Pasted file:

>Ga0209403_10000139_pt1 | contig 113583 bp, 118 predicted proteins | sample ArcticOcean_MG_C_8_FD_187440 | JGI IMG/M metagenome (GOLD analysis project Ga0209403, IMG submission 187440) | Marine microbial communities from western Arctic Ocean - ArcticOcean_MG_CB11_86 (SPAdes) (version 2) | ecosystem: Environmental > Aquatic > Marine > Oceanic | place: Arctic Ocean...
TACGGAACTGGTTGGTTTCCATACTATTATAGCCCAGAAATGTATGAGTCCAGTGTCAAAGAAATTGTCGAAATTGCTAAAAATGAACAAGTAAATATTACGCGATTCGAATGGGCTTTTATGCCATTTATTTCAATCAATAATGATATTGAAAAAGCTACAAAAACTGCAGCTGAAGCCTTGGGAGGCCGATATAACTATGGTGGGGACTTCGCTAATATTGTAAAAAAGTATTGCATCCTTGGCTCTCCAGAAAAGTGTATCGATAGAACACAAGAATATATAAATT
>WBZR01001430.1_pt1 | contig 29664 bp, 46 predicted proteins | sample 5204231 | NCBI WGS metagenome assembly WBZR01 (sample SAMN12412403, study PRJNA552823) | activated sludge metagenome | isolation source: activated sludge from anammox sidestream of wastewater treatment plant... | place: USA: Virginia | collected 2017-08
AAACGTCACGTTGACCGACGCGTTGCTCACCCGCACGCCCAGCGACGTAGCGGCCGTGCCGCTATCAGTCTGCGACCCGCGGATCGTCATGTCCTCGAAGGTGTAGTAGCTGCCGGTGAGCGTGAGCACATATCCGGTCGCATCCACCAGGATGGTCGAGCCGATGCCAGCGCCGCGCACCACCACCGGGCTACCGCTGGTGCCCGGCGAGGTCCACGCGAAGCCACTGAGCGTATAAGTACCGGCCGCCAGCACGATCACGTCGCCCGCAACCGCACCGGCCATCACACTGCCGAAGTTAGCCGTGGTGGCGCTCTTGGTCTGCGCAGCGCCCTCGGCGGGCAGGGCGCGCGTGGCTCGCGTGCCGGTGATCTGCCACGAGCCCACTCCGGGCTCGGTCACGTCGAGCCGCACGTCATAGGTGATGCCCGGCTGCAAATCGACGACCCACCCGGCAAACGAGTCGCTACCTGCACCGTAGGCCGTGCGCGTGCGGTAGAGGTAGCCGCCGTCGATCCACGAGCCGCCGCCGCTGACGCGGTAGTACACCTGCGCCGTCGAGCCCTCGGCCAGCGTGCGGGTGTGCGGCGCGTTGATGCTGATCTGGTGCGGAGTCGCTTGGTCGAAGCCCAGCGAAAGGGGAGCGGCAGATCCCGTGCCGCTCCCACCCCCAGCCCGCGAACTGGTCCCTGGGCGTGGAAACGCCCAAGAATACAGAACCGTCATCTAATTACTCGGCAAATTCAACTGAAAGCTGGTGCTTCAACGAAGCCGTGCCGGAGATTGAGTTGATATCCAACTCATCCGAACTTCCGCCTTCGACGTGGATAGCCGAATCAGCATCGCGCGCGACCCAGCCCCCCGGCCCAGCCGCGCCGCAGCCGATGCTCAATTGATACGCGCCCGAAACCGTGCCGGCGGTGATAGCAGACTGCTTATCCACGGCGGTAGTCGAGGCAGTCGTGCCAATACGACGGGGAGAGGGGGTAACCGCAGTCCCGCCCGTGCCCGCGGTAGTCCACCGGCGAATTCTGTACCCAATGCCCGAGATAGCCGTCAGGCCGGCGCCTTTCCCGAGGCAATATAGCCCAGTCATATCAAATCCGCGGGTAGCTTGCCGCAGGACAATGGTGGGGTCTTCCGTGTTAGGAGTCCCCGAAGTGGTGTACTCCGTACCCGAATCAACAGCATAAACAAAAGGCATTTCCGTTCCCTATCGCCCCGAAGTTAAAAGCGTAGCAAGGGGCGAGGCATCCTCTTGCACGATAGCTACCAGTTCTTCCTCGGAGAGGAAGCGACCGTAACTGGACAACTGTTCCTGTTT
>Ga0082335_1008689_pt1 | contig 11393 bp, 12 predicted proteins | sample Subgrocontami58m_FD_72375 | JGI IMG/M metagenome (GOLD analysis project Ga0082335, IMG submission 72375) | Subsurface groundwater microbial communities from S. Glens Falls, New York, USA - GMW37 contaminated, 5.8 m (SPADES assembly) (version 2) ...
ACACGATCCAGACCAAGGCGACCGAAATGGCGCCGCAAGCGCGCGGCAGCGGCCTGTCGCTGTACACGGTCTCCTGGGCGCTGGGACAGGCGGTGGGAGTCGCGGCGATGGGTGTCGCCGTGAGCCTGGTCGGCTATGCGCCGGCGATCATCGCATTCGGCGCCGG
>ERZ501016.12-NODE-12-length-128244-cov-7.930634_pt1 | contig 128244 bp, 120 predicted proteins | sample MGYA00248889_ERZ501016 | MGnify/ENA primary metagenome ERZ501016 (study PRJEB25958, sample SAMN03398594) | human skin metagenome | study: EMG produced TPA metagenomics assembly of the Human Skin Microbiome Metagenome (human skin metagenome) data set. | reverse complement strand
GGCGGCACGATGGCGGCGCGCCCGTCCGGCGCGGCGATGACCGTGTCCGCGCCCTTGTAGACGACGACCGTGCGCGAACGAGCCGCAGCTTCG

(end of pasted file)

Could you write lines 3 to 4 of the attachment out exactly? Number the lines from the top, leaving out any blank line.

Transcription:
>WBZR01001430.1_pt1 | contig 29664 bp, 46 predicted proteins | sample 5204231 | NCBI WGS metagenome assembly WBZR01 (sample SAMN12412403, study PRJNA552823) | activated sludge metagenome | isolation source: activated sludge from anammox sidestream of wastewater treatment plant... | place: USA: Virginia | collected 2017-08
AAACGTCACGTTGACCGACGCGTTGCTCACCCGCACGCCCAGCGACGTAGCGGCCGTGCCGCTATCAGTCTGCGACCCGCGGATCGTCATGTCCTCGAAGGTGTAGTAGCTGCCGGTGAGCGTGAGCACATATCCGGTCGCATCCACCAGGATGGTCGAGCCGATGCCAGCGCCGCGCACCACCACCGGGCTACCGCTGGTGCCCGGCGAGGTCCACGCGAAGCCACTGAGCGTATAAGTACCGGCCGCCAGCACGATCACGTCGCCCGCAACCGCACCGGCCATCACACTGCCGAAGTTAGCCGTGGTGGCGCTCTTGGTCTGCGCAGCGCCCTCGGCGGGCAGGGCGCGCGTGGCTCGCGTGCCGGTGATCTGCCACGAGCCCACTCCGGGCTCGGTCACGTCGAGCCGCACGTCATAGGTGATGCCCGGCTGCAAATCGACGACCCACCCGGCAAACGAGTCGCTACCTGCACCGTAGGCCGTGCGCGTGCGGTAGAGGTAGCCGCCGTCGATCCACGAGCCGCCGCCGCTGACGCGGTAGTACACCTGCGCCGTCGAGCCCTCGGCCAGCGTGCGGGTGTGCGGCGCGTTGATGCTGATCTGGTGCGGAGTCGCTTGGTCGAAGCCCAGCGAAAGGGGAGCGGCAGATCCCGTGCCGCTCCCACCCCCAGCCCGCGAACTGGTCCCTGGGCGTGGAAACGCCCAAGAATACAGAACCGTCATCTAATTACTCGGCAAATTCAACTGAAAGCTGGTGCTTCAACGAAGCCGTGCCGGAGATTGAGTTGATATCCAACTCATCCGAACTTCCGCCTTCGACGTGGATAGCCGAATCAGCATCGCGCGCGACCCAGCCCCCCGGCCCAGCCGCGCCGCAGCCGATGCTCAATTGATACGCGCCCGAAACCGTGCCGGCGGTGATAGCAGACTGCTTATCCACGGCGGTAGTCGAGGCAGTCGTGCCAATACGACGGGGAGAGGGGGTAACCGCAGTCCCGCCCGTGCCCGCGGTAGTCCACCGGCGAATTCTGTACCCAATGCCCGAGATAGCCGTCAGGCCGGCGCCTTTCCCGAGGCAATATAGCCCAGTCATATCAAATCCGCGGGTAGCTTGCCGCAGGACAATGGTGGGGTCTTCCGTGTTAGGAGTCCCCGAAGTGGTGTACTCCGTACCCGAATCAACAGCATAAACAAAAGGCATTTCCGTTCCCTATCGCCCCGAAGTTAAAAGCGTAGCAAGGGGCGAGGCATCCTCTTGCACGATAGCTACCAGTTCTTCCTCGGAGAGGAAGCGACCGTAACTGGACAACTGTTCCTGTTT